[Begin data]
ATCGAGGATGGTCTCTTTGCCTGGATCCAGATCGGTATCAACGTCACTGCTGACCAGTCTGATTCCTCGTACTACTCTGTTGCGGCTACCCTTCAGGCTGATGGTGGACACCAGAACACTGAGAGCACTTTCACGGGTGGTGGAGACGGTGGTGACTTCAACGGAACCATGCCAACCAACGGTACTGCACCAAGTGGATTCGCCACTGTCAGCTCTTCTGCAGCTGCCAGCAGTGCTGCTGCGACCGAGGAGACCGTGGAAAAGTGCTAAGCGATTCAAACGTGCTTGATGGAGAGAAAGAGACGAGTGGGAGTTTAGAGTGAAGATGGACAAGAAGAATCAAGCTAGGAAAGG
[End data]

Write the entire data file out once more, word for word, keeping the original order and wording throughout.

ATCGAGGATGGTCTCTTTGCCTGGATCCAGATCGGTATCAACGTCACTGCTGACCAGTCTGATTCCTCGTACTACTCTGTTGCGGCTACCCTTCAGGCTGATGGTGGACACCAGAACACTGAGAGCACTTTCACGGGTGGTGGAGACGGTGGTGACTTCAACGGAACCATGCCAACCAACGGTACTGCACCAAGTGGATTCGCCACTGTCAGCTCTTCTGCAGCTGCCAGCAGTGCTGCTGCGACCGAGGAGACCGTGGAAAAGTGCTAAGCGATTCAAACGTGCTTGATGGAGAGAAAGAGACGAGTGGGAGTTTAGAGTGAAGATGGACAAGAAGAATCAAGCTAGGAAAGG